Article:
Adopt Lean Management Strategies (Continuous Improvement)

Our next recommendation is that accreditors adopt Lean Management strategies (continuous improvement), and remove any barriers that would prevent immediate corrections. The individuals working at these accrediting organizations are undoubtedly intelligent, but it is unlikely that any process will perfectly match the demands placed on it prior to practical application. Further, the rate of innovation in the education industry will challenge any rigid process. Many accreditors have such complex review processes that errors in an application may linger for years.

  • Example: It is likely the standard practice for most accreditors to start application evaluation with a customer survey (survey from accredited educators), followed by a staff review that recommends which issues should be "elevated" to board review, followed by board review, followed by the creation of a presentation of "proposed changes", followed by board review of the "proposed changes", followed by addition to a project management schedule, to be added in the following year's scheduled update. Meanwhile, in that same time period, multiple errors could have been addressed, several potential solutions could have been tested, data from those solutions could have been gathered, and the best solutions could be permanently adopted.

Continuous Improvement
Caption: Continuous Improvement

[@portabletext/react] Unknown block type "span", specify a component for it in the `components.types` prop

Improve Administrative Efficiency

The largest expense associated with accreditation is not the fees charged by accreditors; it is the administrative costs associated with the successful completion of an application. This may be the most obvious example of accreditors forgetting who their customers are. Although accreditors serve the industry by enforcing a minimum standard of quality, it is education companies who pay for their services. It is common practice for many accreditors to ignore the administrative costs associated with the successful completion of an application. Further, many of the inefficiencies also increase the administrative costs for accreditors, suggesting a potential win-win. At the very least, the following list is money spent on issues other than improving the quality of education.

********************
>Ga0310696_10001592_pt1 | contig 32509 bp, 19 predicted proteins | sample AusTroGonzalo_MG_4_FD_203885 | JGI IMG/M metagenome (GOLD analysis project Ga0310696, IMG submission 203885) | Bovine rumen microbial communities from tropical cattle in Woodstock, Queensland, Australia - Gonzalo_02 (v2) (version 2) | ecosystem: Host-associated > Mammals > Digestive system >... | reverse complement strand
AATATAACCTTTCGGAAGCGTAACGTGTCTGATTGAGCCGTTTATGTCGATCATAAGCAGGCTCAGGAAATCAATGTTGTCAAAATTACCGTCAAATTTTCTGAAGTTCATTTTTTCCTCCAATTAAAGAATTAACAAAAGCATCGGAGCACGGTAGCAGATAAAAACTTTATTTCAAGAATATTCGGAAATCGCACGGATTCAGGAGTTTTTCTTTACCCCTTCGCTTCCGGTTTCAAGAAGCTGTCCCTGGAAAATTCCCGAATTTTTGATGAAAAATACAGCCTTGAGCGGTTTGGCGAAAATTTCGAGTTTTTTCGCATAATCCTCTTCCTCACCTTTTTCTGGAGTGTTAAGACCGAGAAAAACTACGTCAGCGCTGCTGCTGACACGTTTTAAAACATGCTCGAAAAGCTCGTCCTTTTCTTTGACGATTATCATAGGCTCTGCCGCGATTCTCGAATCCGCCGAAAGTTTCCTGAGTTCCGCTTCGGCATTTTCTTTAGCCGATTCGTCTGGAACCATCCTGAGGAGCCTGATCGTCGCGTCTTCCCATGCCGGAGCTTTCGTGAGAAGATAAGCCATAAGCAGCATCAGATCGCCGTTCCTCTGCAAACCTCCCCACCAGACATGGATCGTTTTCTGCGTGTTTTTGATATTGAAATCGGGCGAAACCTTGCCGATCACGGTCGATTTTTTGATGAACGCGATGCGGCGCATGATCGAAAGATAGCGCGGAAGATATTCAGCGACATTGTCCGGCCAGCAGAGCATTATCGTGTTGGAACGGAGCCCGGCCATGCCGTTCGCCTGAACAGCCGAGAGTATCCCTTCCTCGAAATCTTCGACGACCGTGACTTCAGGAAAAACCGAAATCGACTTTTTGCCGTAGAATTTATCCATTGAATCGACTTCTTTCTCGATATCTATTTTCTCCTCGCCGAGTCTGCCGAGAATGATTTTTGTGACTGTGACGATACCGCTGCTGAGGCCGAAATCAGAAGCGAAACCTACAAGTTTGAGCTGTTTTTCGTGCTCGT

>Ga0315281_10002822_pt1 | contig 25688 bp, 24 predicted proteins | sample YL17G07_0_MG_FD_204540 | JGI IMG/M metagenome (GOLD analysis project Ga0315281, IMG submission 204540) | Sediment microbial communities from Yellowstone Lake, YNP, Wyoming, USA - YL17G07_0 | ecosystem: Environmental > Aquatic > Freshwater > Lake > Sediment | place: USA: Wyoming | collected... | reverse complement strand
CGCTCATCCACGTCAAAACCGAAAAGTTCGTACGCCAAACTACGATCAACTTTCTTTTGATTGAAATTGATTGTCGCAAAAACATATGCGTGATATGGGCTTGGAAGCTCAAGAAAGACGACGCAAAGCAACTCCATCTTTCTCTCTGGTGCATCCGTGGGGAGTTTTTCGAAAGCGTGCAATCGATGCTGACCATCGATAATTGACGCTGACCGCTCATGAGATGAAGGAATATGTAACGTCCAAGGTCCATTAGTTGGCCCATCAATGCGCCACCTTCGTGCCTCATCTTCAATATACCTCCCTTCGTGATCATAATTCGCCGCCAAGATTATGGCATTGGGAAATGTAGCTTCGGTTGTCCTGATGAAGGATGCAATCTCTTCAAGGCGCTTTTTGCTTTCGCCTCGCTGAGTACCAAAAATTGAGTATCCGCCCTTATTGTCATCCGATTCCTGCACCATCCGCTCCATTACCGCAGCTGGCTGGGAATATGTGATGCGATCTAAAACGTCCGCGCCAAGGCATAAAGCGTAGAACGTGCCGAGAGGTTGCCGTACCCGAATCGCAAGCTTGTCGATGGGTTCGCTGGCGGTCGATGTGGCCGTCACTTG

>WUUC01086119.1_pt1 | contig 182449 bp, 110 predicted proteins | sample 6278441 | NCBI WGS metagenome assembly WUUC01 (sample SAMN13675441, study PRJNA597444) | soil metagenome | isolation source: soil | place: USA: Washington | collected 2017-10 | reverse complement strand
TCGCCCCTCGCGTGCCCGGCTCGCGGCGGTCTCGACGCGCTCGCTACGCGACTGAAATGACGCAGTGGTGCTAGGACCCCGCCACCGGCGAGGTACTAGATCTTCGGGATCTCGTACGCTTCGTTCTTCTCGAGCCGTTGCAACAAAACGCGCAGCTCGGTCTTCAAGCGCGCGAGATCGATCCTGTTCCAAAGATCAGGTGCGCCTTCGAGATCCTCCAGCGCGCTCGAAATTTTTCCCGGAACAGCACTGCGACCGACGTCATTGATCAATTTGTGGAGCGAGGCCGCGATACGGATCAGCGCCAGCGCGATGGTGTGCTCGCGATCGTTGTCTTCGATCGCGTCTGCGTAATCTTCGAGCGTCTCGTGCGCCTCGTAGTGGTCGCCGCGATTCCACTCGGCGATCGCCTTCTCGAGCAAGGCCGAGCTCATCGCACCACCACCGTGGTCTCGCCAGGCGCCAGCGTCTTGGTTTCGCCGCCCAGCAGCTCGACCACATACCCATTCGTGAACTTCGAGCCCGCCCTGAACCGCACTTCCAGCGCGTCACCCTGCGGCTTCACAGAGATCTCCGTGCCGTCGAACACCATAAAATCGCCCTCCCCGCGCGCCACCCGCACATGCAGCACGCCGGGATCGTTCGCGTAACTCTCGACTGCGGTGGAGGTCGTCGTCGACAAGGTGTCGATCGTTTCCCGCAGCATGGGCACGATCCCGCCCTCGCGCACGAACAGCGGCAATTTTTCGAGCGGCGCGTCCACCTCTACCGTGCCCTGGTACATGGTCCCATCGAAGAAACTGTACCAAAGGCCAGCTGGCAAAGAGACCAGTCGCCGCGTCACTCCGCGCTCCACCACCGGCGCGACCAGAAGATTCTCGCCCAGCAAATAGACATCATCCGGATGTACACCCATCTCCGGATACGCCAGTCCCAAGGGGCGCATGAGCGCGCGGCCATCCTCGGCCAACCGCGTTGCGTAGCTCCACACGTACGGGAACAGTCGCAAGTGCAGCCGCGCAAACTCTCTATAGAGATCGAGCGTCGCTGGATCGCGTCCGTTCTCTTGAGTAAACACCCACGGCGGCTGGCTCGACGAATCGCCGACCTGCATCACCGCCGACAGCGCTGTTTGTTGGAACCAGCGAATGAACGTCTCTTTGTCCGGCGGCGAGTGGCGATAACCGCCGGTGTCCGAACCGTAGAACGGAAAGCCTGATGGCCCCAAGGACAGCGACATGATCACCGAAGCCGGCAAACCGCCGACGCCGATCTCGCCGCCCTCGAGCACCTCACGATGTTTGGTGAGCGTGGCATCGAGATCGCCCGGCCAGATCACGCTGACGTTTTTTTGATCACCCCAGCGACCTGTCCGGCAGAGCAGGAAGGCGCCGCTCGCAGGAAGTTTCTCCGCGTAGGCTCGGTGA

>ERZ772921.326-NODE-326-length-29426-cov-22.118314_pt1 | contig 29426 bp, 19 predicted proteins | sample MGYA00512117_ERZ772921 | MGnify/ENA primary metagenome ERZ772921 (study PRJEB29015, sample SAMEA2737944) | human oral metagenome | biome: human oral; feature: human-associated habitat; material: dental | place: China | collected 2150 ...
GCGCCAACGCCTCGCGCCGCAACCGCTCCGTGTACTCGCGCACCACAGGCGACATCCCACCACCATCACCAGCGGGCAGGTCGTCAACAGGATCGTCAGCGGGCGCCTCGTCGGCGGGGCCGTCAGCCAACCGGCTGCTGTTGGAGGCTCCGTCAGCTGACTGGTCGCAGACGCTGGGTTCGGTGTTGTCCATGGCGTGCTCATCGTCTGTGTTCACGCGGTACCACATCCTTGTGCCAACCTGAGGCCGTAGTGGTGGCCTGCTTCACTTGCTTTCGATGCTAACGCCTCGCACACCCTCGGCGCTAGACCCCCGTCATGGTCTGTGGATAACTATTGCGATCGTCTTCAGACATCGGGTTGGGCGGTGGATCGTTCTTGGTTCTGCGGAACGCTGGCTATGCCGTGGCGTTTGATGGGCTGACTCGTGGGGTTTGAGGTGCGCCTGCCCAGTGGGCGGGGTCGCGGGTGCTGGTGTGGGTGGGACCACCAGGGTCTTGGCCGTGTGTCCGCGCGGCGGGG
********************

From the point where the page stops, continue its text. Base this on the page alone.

Administrative Costs that Could be Improved:

  • Reading accreditor documentation prior to attempting application should be unnecessary.
    • This should be unnecessary. A well-designed application should not require an educator to read additional documentation. If an accreditors application process requires that an organization reads dozens or 100s of pages of documentation, the application process is severely flawed. Accreditors need to ask themselves whether the application item requiring additional reading is actually testing an educator's ability to deliver quality education, and/or is a valid measure of the education companies' quality assurance processes. Applications should not be an exam given to educators to test their ability to memorize an accreditor's documentation.
  • Re-work for applications that do not pass the first attempt should be reduced.
    • This issue is discussed in more detail below under reliability, but in short, every item on the application that passes following a second or third attempt should be considered a sign that an application item lacks clarity or congruence. In this case, we are not referencing items that highlight significant issues in the quality of content, delivery, or assessment. We are specifically referring to those items that require multiple attempts to determine the "wording" that reviewers have been trained to look for. Items that are most often failed and then passed on 2nd or 3rd attempts should be rigorously refined or removed from the application.
  • Web development changes that are required to accommodate accreditor requests should be minimized.
    • In most cases, this should also be unnecessary. I would estimate that 70-90% of these requests are the result of accreditors having no knowledge (and almost no empathy) of the actual costs of web development. There have been far too many instances, where we have had to spend 100s or 1000s of dollars moving a button, repeating a disclaimer in multiple locations, creating certificates with dynamically generated ID#s, switching oddly shaped and oversized logos, etc. These ridiculous requests do not improve the quality of education in the industry and show a level of ignorance and a total lack of empathy for educators. The AOTA and NATA have likely been our worst offenders in this category (There really is no need for educators to advertise an accreditors disclaimer, and ID #s should always be organization-specific, not course-specific).
  • Content development changes (that have nothing to do with the quality of content) should be eliminated.
    • Although it is the primary function of accreditors to ensure a minimum standard of quality, often accreditors will ask for changes in content that have nothing to do with education. For example, accreditors may suggest every course and/or module should list behavioral objectives (NATA), mandate the location of disclaimers about an accreditors definition of approval (AOTA), suggest instructions on how to take a multiple choice test to precede every exam, enforce the unnecessarily repetitive placement of a refund and cancellation policy, etc.